Vol.III, Feb.’97


The Destroyer (Ex 12,23)

Dear Brothers in the Priesthood!

The first text in the book of Exodus referring to the holy Angels led us to the burning bush. "The Angel of the Lord appeared to Moses in the flame of fire" and God spoke to him on this "holy ground". God assured Moses to be "the God of Abraham, the God of Isaac and the God of Jacob" and revealed him His name, "I Am Who Am", manifesting Himself thus to be utterly transcendent and at the same time present to all that is. He spoke to him about His salvific plan with His people and the task Moses should fulfill in it.

1. God had heard "the cry of the people of Israel" and decided: "I will send you to the Pharaoh that you may bring forth My people, the sons of Israel, out of Egypt." (Ex 3,9-10) We may not judge what made Moses answer: "Who am I that I should go to the Pharaoh, and bring the sons of Israel out of Egypt?" (3,11) "They will not believe me or listen to my voice!" (4,1) Was it timidity, was it fear of the power of the Egyptians? What made him reply: "Oh my Lord, send, I pray, some other person" (4,13)?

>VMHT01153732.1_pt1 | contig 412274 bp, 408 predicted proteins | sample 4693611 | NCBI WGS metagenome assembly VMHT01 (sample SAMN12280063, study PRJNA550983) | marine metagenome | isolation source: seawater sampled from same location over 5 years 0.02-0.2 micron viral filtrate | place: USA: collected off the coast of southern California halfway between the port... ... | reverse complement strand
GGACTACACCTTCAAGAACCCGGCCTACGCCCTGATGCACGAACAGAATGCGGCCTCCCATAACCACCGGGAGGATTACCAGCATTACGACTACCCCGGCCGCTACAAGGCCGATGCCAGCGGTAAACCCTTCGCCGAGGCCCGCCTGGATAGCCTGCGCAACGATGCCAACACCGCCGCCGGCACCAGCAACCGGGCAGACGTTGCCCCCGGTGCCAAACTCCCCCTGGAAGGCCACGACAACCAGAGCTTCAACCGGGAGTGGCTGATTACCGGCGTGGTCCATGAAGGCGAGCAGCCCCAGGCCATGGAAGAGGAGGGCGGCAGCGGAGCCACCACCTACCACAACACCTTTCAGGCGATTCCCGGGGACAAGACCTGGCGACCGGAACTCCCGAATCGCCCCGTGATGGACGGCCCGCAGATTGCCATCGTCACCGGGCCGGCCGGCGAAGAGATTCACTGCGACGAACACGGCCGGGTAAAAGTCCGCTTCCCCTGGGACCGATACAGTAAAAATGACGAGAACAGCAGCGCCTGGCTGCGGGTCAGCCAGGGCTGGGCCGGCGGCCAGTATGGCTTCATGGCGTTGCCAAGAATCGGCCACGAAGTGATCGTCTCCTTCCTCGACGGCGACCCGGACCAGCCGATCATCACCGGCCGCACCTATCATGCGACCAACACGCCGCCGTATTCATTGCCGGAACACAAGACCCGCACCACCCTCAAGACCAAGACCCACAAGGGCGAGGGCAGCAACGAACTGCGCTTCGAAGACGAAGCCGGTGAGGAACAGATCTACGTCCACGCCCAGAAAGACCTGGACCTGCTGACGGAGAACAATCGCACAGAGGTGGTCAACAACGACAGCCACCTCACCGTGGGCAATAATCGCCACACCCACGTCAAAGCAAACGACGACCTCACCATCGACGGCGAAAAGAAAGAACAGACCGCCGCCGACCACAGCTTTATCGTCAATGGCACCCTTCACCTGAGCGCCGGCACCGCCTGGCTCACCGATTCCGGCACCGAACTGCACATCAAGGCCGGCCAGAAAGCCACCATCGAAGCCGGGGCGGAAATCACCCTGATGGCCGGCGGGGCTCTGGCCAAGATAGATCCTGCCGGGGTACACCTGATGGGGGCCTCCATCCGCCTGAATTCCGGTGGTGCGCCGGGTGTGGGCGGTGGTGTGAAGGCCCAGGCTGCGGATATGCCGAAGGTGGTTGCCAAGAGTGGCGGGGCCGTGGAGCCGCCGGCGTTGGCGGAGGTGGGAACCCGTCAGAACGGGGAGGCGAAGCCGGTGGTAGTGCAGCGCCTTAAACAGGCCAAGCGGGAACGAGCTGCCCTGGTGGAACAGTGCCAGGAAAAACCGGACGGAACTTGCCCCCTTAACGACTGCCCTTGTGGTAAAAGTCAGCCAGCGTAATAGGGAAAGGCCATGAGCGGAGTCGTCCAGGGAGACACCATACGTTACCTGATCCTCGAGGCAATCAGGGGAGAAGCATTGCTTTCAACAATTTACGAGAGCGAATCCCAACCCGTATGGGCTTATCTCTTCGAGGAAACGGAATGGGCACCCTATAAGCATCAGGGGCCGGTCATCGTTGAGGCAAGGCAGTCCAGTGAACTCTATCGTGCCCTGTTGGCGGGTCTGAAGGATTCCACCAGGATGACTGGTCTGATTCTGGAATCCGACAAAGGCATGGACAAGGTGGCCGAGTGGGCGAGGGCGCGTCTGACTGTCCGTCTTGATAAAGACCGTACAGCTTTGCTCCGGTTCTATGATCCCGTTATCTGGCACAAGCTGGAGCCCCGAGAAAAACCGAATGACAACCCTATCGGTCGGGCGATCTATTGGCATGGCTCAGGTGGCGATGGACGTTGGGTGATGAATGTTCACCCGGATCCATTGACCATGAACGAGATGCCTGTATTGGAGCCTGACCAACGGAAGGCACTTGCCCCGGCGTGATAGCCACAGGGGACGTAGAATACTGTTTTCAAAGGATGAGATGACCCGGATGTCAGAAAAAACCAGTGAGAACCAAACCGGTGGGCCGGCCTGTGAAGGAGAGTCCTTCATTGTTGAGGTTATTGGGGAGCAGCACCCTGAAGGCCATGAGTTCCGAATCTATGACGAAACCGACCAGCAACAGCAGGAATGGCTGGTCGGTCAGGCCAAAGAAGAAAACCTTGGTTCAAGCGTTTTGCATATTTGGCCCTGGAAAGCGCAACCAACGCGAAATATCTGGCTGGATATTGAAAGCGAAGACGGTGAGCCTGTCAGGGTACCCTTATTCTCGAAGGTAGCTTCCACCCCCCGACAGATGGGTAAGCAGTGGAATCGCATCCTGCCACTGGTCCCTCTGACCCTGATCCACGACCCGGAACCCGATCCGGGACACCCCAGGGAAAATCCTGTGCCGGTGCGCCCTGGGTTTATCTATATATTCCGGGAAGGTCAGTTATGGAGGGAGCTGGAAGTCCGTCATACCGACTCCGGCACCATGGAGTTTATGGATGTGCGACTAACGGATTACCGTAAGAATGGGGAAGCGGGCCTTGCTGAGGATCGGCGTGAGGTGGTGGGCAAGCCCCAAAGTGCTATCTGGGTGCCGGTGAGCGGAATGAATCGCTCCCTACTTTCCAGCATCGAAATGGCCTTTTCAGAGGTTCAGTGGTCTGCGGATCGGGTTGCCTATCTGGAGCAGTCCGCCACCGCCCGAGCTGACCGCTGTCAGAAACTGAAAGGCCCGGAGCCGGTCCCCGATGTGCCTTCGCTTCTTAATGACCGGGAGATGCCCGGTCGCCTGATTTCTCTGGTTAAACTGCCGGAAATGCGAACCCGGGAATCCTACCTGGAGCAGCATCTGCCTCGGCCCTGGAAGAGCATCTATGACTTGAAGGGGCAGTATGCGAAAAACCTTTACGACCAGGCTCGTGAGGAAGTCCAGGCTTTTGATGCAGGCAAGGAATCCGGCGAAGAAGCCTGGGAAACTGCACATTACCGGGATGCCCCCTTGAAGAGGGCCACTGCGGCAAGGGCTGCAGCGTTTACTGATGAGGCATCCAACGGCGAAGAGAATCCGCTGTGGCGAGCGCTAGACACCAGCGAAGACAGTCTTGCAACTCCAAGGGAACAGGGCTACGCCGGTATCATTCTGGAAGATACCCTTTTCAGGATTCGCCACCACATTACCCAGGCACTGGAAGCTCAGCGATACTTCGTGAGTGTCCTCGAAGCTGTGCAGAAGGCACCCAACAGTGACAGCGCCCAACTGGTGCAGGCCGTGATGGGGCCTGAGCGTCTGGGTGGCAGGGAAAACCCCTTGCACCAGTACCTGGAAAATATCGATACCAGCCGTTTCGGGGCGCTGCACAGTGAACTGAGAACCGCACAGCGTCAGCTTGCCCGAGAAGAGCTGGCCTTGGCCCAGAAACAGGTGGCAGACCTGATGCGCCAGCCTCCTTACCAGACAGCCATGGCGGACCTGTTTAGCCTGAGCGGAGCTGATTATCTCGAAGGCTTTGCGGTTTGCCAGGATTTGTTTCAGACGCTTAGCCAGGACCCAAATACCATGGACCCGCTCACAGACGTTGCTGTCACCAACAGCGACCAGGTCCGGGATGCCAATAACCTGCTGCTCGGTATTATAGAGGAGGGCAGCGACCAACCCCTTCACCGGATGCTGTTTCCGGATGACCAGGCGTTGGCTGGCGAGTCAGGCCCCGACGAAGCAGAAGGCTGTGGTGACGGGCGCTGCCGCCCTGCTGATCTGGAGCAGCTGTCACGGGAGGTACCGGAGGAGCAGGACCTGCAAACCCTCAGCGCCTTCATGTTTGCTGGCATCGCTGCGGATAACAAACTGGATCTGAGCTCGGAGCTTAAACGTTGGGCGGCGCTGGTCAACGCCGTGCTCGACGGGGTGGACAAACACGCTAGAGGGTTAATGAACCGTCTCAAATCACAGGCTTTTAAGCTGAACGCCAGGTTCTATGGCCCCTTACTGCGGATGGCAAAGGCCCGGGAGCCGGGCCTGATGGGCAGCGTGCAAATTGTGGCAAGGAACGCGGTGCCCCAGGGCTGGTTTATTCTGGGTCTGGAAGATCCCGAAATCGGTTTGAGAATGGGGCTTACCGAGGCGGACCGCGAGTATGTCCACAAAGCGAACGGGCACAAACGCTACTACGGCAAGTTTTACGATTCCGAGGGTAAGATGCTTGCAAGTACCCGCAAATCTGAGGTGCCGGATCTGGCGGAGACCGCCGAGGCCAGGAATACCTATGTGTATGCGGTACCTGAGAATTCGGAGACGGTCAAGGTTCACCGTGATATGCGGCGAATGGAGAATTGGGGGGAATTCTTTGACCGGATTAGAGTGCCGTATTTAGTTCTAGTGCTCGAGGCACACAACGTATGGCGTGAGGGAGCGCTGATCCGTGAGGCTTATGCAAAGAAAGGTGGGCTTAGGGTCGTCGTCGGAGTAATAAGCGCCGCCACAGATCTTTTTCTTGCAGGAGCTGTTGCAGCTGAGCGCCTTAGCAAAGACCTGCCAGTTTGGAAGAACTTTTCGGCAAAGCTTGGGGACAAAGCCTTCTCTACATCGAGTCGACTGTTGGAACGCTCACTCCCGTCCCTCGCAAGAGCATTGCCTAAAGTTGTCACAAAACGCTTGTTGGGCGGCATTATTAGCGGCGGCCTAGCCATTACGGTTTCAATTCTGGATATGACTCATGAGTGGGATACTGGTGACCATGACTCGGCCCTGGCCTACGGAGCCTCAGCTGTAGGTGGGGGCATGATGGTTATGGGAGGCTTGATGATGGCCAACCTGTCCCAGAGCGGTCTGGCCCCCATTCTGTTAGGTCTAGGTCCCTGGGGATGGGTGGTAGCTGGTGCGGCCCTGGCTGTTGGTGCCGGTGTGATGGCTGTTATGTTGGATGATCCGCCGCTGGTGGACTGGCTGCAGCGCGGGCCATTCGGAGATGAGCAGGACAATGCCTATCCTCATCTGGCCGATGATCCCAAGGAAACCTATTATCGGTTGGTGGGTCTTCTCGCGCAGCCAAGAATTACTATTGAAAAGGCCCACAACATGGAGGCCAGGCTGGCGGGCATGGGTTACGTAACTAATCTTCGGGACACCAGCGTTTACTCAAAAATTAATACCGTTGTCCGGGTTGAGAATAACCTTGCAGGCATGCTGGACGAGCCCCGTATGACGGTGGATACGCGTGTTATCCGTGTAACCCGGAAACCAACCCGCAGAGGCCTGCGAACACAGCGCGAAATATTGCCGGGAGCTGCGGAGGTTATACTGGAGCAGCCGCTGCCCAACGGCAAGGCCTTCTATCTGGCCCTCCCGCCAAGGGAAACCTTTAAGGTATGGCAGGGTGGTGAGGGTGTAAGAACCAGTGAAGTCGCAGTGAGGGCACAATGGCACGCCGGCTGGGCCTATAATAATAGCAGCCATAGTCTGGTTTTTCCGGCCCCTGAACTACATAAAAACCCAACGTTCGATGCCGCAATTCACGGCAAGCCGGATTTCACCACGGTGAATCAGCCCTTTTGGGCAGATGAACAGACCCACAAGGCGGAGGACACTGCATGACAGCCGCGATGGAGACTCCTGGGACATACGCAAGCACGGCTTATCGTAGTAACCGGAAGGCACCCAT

Certainly, He still lacked the fullness faith and confidence in the Almighty Word of God. He could not yet imagine, what it means, when the Almighty God says: "I WILL BE WITH YOU!" (3,12) Moses had not much experience of God, "Who makes man dumb, or deaf, or seeing, or blind" (4,11), Who will not let man be tempted beyond his strength (cf. 1 Cor 10,13). God did not delude Moses; He spoke of the difficulties which will come up: "I will harden (Pharaoh’s) heart, so that he will not let the people go" (4,21); but He provided also the means for overcoming them: He assured him, "I will be with your mouth and teach you what you shall speak." He gave him Aaron as a spokesman; He gave him "a rod" (4,2), with which he could show God’s power and, that He had sent him.

2. Humanly speaking, Moses had reason to hesitate before such a mission. What later on St. Paul declares, proved true here already: "We are not contending against flesh and blood, but against the principalities, against the powers, against the world rulers of this present darkness, against the spiritual hosts of wickedness in the heavenly places." (Eph 6,12) For, "the whole of man’s history has been the story of our combat with the powers of evil, stretching, so our Lord tells us, from the very dawn of history until the last day" (Catechism 409). When Moses went to the Pharaoh and proved God’s will through miracles, "Pharaoh summoned the wise man and the sorcerers; and they also, the magicians of Egypt, did the same by their secret arts" (7,11).